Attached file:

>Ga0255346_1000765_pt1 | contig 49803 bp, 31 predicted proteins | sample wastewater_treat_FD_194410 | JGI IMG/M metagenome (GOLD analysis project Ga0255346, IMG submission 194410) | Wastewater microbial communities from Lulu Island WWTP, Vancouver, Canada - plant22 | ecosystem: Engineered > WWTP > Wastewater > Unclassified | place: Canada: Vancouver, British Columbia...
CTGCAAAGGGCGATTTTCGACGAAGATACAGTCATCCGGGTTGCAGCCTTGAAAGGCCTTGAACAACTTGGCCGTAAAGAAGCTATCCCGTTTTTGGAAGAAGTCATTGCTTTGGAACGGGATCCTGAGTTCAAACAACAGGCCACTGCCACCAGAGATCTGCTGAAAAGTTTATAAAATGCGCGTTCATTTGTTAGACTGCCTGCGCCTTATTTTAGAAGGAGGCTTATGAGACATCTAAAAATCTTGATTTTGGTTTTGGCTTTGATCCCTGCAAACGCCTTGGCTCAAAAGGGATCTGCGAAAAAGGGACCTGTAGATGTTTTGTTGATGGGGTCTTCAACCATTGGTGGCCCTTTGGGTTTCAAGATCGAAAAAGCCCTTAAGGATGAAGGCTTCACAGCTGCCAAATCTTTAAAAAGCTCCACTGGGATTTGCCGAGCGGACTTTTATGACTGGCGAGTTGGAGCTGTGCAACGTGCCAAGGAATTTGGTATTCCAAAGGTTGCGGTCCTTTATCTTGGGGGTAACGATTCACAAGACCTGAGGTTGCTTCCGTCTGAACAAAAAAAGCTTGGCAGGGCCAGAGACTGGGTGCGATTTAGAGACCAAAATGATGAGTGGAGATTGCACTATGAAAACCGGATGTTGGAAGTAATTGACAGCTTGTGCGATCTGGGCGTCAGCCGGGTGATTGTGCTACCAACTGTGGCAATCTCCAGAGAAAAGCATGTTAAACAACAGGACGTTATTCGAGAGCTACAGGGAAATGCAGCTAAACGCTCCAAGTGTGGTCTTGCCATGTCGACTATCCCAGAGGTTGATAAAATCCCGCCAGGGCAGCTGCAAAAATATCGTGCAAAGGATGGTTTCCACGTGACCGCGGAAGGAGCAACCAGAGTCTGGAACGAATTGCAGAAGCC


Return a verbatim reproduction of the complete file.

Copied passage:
>Ga0255346_1000765_pt1 | contig 49803 bp, 31 predicted proteins | sample wastewater_treat_FD_194410 | JGI IMG/M metagenome (GOLD analysis project Ga0255346, IMG submission 194410) | Wastewater microbial communities from Lulu Island WWTP, Vancouver, Canada - plant22 | ecosystem: Engineered > WWTP > Wastewater > Unclassified | place: Canada: Vancouver, British Columbia...
CTGCAAAGGGCGATTTTCGACGAAGATACAGTCATCCGGGTTGCAGCCTTGAAAGGCCTTGAACAACTTGGCCGTAAAGAAGCTATCCCGTTTTTGGAAGAAGTCATTGCTTTGGAACGGGATCCTGAGTTCAAACAACAGGCCACTGCCACCAGAGATCTGCTGAAAAGTTTATAAAATGCGCGTTCATTTGTTAGACTGCCTGCGCCTTATTTTAGAAGGAGGCTTATGAGACATCTAAAAATCTTGATTTTGGTTTTGGCTTTGATCCCTGCAAACGCCTTGGCTCAAAAGGGATCTGCGAAAAAGGGACCTGTAGATGTTTTGTTGATGGGGTCTTCAACCATTGGTGGCCCTTTGGGTTTCAAGATCGAAAAAGCCCTTAAGGATGAAGGCTTCACAGCTGCCAAATCTTTAAAAAGCTCCACTGGGATTTGCCGAGCGGACTTTTATGACTGGCGAGTTGGAGCTGTGCAACGTGCCAAGGAATTTGGTATTCCAAAGGTTGCGGTCCTTTATCTTGGGGGTAACGATTCACAAGACCTGAGGTTGCTTCCGTCTGAACAAAAAAAGCTTGGCAGGGCCAGAGACTGGGTGCGATTTAGAGACCAAAATGATGAGTGGAGATTGCACTATGAAAACCGGATGTTGGAAGTAATTGACAGCTTGTGCGATCTGGGCGTCAGCCGGGTGATTGTGCTACCAACTGTGGCAATCTCCAGAGAAAAGCATGTTAAACAACAGGACGTTATTCGAGAGCTACAGGGAAATGCAGCTAAACGCTCCAAGTGTGGTCTTGCCATGTCGACTATCCCAGAGGTTGATAAAATCCCGCCAGGGCAGCTGCAAAAATATCGTGCAAAGGATGGTTTCCACGTGACCGCGGAAGGAGCAACCAGAGTCTGGAACGAATTGCAGAAGCC